Pollution stories are discouraged by the Chinese government, says my classmate tonight. Well, she didn't say 'pollution' stories exactly, but rather 'negative' stories. A report in The Sydney Morning Herald buttresses her words.
I'll call her 'Sandy' (because that's what she calls herself -- it's common for Chinese students to do this, adopt an Anglo name while living here). Tonight's class is again mainly made up of female Chinese students.
She tried England but, she says, she didn't like the weather. Also, her good friend is also here. In China, she worked for a Beijing TV station doing a fashion show. Her work didn't attract official opprobrium but, she asserts, it's hard for reporters to write about things that reflect negatively on the nation.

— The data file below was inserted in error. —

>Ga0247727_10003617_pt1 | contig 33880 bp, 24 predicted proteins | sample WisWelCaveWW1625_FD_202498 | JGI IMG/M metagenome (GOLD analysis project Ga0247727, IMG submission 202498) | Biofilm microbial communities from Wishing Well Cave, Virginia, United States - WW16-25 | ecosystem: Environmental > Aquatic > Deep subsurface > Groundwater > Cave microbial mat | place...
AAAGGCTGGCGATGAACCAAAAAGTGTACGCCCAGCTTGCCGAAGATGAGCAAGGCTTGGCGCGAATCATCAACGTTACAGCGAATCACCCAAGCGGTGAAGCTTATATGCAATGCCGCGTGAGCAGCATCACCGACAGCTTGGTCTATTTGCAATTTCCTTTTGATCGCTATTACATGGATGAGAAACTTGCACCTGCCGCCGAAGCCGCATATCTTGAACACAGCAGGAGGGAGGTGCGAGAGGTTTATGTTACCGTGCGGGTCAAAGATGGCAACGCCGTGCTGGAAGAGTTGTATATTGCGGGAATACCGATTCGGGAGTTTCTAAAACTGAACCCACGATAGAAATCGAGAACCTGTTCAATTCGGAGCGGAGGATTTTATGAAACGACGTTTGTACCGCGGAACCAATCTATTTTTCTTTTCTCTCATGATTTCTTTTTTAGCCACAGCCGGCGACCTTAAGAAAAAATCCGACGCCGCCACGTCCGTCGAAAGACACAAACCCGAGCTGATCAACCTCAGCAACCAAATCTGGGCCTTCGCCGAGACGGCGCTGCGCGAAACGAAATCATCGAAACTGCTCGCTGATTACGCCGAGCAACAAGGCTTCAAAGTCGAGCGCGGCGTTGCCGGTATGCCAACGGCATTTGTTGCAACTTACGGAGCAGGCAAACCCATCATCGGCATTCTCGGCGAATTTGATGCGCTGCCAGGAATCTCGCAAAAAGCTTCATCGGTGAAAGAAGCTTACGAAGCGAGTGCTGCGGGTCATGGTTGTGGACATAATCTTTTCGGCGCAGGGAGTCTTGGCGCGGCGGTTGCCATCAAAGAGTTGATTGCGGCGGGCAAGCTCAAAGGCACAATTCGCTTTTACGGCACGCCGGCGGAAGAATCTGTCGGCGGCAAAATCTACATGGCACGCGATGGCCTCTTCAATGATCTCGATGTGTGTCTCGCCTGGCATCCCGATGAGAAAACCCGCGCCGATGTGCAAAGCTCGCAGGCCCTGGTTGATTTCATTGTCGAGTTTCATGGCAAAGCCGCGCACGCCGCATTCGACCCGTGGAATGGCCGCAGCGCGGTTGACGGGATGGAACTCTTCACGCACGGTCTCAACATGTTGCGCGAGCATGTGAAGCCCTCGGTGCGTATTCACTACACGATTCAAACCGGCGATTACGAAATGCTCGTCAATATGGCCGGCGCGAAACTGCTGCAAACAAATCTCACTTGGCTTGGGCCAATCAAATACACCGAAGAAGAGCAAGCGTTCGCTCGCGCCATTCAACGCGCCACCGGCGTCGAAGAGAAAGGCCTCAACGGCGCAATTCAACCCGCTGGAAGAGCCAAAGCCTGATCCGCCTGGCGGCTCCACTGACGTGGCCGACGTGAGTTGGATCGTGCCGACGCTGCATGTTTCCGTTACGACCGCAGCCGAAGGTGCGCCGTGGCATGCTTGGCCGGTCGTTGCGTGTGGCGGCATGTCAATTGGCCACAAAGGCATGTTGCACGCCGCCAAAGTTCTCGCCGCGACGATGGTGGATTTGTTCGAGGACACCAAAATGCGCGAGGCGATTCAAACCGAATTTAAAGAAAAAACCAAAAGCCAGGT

The news report says that Chinese authorities "lobbied the World Bank" to tone down data on pollution. Later the government said it was "cancelling plans to publish" a report about the cost of pollution to the economy.
Like many news stories, this one ends with a quote, here by an environmental academic. He says that including the real cost of clean technology would push down growth "in some areas".
"Many areas still place GDP above all else," he says. A page for Mitchell Landsberg, the reporter ("in Beijing"), is on the Los Angeles Times Web site. Seems it needs updating, because it shows him as a metro reporter.
The same issue reports that Fairfax managers will roll out Earth Hour in other Australian cities, and in New Zealand. Anywhere Fairfax has papers, basically.